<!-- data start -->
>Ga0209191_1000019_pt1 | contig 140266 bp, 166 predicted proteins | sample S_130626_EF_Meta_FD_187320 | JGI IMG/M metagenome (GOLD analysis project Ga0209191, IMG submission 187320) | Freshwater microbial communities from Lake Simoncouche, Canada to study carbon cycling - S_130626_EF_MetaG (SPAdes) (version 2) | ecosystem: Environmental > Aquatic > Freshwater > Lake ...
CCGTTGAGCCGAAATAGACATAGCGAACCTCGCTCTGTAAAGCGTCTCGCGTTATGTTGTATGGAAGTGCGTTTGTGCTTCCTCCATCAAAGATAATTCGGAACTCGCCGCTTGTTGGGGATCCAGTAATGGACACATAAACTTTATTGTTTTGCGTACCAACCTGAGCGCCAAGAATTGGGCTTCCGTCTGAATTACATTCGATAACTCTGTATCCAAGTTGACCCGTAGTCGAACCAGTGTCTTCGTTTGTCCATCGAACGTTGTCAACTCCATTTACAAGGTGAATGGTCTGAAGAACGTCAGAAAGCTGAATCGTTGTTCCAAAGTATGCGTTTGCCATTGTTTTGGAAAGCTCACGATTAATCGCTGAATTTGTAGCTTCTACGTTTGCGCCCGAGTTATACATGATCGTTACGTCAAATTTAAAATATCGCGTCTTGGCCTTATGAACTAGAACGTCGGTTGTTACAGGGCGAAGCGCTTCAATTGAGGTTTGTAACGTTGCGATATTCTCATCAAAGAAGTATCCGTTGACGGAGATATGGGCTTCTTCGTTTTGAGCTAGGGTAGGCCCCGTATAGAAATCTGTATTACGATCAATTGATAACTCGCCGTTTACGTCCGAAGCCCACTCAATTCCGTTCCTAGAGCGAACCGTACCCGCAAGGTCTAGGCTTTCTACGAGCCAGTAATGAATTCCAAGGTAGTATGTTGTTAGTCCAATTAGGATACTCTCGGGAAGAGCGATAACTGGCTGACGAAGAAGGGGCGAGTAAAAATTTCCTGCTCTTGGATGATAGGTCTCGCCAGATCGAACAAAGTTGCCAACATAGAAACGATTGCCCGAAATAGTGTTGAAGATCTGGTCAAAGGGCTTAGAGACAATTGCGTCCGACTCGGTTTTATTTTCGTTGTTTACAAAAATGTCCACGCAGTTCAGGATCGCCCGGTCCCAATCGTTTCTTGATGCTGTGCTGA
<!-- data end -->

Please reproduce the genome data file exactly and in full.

>Ga0209191_1000019_pt1 | contig 140266 bp, 166 predicted proteins | sample S_130626_EF_Meta_FD_187320 | JGI IMG/M metagenome (GOLD analysis project Ga0209191, IMG submission 187320) | Freshwater microbial communities from Lake Simoncouche, Canada to study carbon cycling - S_130626_EF_MetaG (SPAdes) (version 2) | ecosystem: Environmental > Aquatic > Freshwater > Lake ...
CCGTTGAGCCGAAATAGACATAGCGAACCTCGCTCTGTAAAGCGTCTCGCGTTATGTTGTATGGAAGTGCGTTTGTGCTTCCTCCATCAAAGATAATTCGGAACTCGCCGCTTGTTGGGGATCCAGTAATGGACACATAAACTTTATTGTTTTGCGTACCAACCTGAGCGCCAAGAATTGGGCTTCCGTCTGAATTACATTCGATAACTCTGTATCCAAGTTGACCCGTAGTCGAACCAGTGTCTTCGTTTGTCCATCGAACGTTGTCAACTCCATTTACAAGGTGAATGGTCTGAAGAACGTCAGAAAGCTGAATCGTTGTTCCAAAGTATGCGTTTGCCATTGTTTTGGAAAGCTCACGATTAATCGCTGAATTTGTAGCTTCTACGTTTGCGCCCGAGTTATACATGATCGTTACGTCAAATTTAAAATATCGCGTCTTGGCCTTATGAACTAGAACGTCGGTTGTTACAGGGCGAAGCGCTTCAATTGAGGTTTGTAACGTTGCGATATTCTCATCAAAGAAGTATCCGTTGACGGAGATATGGGCTTCTTCGTTTTGAGCTAGGGTAGGCCCCGTATAGAAATCTGTATTACGATCAATTGATAACTCGCCGTTTACGTCCGAAGCCCACTCAATTCCGTTCCTAGAGCGAACCGTACCCGCAAGGTCTAGGCTTTCTACGAGCCAGTAATGAATTCCAAGGTAGTATGTTGTTAGTCCAATTAGGATACTCTCGGGAAGAGCGATAACTGGCTGACGAAGAAGGGGCGAGTAAAAATTTCCTGCTCTTGGATGATAGGTCTCGCCAGATCGAACAAAGTTGCCAACATAGAAACGATTGCCCGAAATAGTGTTGAAGATCTGGTCAAAGGGCTTAGAGACAATTGCGTCCGACTCGGTTTTATTTTCGTTGTTTACAAAAATGTCCACGCAGTTCAGGATCGCCCGGTCCCAATCGTTTCTTGATGCTGTGCTGA